From a distance I sing:

You and I are the fragments of an arrow

Shot forth from Gesar’s bow,

You and I are the ears of barley

Watered by the Yarlung River.

From a distance I sing:

You and I are the pieces of a broken pot

In which Milarepa boiled his nettles,

You and I are the fronds of a juniper tree

Fragrant in the hills of Amnye Machen.


From a distance I sing:

You and I are fragmented words in a poem

Gendun Coephel wrote in his cell.

You and I are chipped pieces

Of Yurupon’s sword that pierced the April night.


One day

You and I will have

A bowl of thukpa

In that dingy Lhasa hotel.

You and I will be

Snow lions roaming

The mountains of Nyenchen Thangla.7

The brilliance of this poetry lies in its ability to make a seamless fabric out of discourses that have disparate ontologies – some historical, some imaginative; some traditional, some modern. Milarepa’s pot and the bowl in the dingy Lhasa hotel are both inalienable parts of a Tibetan selfhood that is under attack, and the poet must sing them equally to prevent their erasure from the consciousness of an exiled and beleaguered people. India today may well be the country where Tibet’s poets find their voice, but in a sense, India is incidental to the outpouring of this poetry. It is the terrible struggle between the Chinese and the Tibetans over the meaning of nationhood that gives to these poems their piercing quality. In Sonam’s words:

I have principle and no power

You have power and no principle

You being you

And I being I

Compromise is out of the question

So let the battle begin…


I have truth and no force

You have force and no truth

You being you

And I being I

Compromise is out of the question

So let the battle begin…


You may club my skull

I will fight

You may crush my bones

I will fight

You may bury me alive

I will fight

With truth running through me

I will fight

With every ounce of my strength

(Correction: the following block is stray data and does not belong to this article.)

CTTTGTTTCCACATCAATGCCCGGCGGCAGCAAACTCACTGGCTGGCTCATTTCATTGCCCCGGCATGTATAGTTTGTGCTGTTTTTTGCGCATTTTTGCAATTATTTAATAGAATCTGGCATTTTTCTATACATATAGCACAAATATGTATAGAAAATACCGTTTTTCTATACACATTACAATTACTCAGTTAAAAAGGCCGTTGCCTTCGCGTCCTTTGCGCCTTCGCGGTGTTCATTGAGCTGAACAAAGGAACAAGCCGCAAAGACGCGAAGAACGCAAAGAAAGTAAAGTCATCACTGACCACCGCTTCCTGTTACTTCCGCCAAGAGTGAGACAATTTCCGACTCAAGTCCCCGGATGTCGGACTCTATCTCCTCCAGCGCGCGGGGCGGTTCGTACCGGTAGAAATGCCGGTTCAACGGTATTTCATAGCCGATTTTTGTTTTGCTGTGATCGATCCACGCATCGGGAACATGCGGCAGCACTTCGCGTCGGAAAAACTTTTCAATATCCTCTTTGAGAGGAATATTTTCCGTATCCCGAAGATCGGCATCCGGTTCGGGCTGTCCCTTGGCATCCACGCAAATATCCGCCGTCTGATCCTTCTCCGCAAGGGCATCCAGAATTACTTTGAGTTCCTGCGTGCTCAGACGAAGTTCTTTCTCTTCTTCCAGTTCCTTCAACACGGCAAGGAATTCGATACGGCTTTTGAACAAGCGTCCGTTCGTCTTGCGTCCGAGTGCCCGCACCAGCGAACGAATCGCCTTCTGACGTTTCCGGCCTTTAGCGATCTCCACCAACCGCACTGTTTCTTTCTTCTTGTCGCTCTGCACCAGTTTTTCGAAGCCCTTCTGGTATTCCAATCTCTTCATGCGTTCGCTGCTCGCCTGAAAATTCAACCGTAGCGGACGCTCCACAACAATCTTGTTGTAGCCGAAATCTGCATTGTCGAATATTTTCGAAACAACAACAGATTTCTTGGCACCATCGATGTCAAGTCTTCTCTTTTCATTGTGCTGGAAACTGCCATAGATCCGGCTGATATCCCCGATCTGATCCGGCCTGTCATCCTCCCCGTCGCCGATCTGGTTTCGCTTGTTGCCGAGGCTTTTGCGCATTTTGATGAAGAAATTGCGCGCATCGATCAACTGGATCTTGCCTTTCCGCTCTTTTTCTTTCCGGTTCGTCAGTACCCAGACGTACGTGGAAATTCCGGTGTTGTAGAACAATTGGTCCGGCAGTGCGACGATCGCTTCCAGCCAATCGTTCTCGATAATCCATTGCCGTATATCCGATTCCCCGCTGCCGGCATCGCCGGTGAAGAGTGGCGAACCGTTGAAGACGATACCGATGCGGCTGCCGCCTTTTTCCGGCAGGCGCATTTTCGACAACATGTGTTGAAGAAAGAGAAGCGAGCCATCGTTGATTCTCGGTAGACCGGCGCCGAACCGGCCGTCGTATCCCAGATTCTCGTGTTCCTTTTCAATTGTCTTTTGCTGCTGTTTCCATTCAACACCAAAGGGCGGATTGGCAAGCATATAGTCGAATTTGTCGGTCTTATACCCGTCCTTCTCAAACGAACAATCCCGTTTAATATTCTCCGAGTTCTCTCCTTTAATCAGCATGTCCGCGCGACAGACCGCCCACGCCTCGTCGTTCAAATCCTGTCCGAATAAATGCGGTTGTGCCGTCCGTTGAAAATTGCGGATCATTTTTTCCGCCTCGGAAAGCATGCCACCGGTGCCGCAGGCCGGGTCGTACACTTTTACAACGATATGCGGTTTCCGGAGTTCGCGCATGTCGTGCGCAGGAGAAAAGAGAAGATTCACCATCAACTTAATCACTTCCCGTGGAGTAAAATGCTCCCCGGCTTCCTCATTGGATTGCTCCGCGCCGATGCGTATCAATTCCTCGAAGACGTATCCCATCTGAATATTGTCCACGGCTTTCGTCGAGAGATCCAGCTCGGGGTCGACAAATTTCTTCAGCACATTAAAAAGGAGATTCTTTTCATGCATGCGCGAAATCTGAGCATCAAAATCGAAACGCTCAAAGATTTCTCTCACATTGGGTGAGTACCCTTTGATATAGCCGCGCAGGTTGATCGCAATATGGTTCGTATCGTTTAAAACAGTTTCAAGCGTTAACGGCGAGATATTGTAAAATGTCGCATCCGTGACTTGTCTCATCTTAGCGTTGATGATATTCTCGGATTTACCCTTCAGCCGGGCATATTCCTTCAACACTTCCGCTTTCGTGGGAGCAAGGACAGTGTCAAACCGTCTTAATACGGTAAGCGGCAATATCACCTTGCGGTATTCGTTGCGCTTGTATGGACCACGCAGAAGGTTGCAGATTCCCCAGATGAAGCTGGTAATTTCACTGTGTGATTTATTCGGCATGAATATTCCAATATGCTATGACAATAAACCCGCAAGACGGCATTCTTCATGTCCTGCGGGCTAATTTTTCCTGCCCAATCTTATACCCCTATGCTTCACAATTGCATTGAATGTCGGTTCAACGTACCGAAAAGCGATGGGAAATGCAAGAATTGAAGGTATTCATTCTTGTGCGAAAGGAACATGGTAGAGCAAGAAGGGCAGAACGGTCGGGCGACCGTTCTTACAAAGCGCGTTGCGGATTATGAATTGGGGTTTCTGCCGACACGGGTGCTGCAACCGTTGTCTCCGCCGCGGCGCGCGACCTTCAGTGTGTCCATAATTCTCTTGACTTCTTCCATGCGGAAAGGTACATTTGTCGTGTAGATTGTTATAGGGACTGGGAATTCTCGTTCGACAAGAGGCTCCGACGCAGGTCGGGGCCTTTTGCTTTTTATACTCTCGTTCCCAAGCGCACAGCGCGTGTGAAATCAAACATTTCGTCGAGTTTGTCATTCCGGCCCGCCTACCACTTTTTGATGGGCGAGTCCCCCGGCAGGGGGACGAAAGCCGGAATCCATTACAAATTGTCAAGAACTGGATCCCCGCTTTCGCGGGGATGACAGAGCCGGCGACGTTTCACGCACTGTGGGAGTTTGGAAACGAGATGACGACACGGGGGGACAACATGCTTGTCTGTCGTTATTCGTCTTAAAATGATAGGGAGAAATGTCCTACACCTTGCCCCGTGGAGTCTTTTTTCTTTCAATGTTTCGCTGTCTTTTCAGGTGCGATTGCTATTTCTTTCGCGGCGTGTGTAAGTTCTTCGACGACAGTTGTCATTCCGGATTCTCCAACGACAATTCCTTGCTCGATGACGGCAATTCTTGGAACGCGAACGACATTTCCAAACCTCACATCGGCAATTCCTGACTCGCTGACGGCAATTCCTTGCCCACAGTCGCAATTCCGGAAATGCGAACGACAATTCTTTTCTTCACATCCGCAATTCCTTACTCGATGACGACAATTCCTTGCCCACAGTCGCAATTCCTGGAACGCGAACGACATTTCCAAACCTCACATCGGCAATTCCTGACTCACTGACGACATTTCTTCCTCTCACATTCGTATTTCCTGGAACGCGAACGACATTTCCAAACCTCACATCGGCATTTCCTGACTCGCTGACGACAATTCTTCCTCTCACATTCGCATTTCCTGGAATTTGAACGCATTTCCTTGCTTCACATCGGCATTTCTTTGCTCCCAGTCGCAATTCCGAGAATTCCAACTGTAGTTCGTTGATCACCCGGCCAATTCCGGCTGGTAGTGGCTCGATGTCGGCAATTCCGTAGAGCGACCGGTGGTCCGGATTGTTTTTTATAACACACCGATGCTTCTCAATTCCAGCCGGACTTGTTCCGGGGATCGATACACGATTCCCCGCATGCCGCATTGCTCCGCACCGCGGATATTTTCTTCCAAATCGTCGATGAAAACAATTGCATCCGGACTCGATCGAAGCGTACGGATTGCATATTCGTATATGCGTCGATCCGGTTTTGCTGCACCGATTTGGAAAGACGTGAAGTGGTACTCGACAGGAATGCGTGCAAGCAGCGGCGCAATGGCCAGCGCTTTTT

I will fight

With my last dying breath

I will fight…


I will fight till the

Castle that you built with your lies

Comes tumbling down

Till the devil you worshipped with your lies

Kneels down before my angel of truth.8

Upon reading such lines, one is forced to reconsider the work of poetry in relation to the work of the nation. Where historical circumstances are violent, the poetry is visceral. Rabindranath Tagore, whom Indians took to be their national poet at Independence in 1947, hardly a decade before Tibet was occupied by Communist China in 1959, seems a world away from such an embattled and painful sense of what it means for a people to have their aspirations for nationhood respected and realized.

Yet Tagore too lived through almost the entirety of the rule of the British crown over India, and wrote his poetry simultaneously with India’s national movement. How did he keep his sights on a point in the sky that hovered somewhere above the horizon of the nation? With this lofty gaze, how did he at the same time keep his ear so close to the ground, attuned to the rhythms of natural, rural and pastoral life, the busy everyday lives of the little people, far from the political destiny of the People? Rabindranath’s greatness lies precisely in his gift of singing to Indians even as he transcended India. It is for this reason that we celebrate him as our voice, our conscience, and our poet.




1. Tan Chung, Amiya Dev, Wang Bangwei and Wei Liming (eds.), Tagore and China, Sage India, 2011.

2. ‘Civilization and Progress’ by Rabindranath Tagore may be found most conveniently in Sisir Kumar Das (ed.), The English Writings of Rabindranath Tagore, Vol. 2 Plays, Stories, Essays, Sahitya Akademi, New Delhi, 1996, pp. 621-29.

3. ‘Rabindranath Tagore and the Consciousness of Nationality’ by Isaiah Berlin in Henry Hardy (ed.), The Sense of Reality: Studies in Ideas and their History, Pimlico, London, 1996.

4. Rabindranath Tagore, Nationalism (1917), with an Introduction by Ramachandra Guha, Penguin Classics, Delhi, 2009.

5. See the Penguin Selected Poems of Rabindranath Tagore, edited and introduced by William Radice (multiple editions).

6. ‘Nation and Imagination’ by Dipesh Chakrabarty, in his Provincializing Europe: Postcolonial Thought and Historical Difference, Princeton University Press, 2010 (2000), pp. 149-79.

7. ‘A Song from a Distance: For Woeser’ by Bhuchung D. Sonam in his collection Songs from a Distance, Tibet Writes, Dharamshala, India, 2009, pp. 4-6. Woeser now works closely with the dissident Chinese intellectual Wang Lixiong, whose famous debates on the occupation of Tibet with the Tibetan scholar Tsering Shakya have been published in the New Left Review.

8. Bhuchung D. Sonam, ‘Duel’ in his Conflict of Duality: A Collection of Poems, Tibet Writes, Dharamshala, India, 2006, pp. 33-34.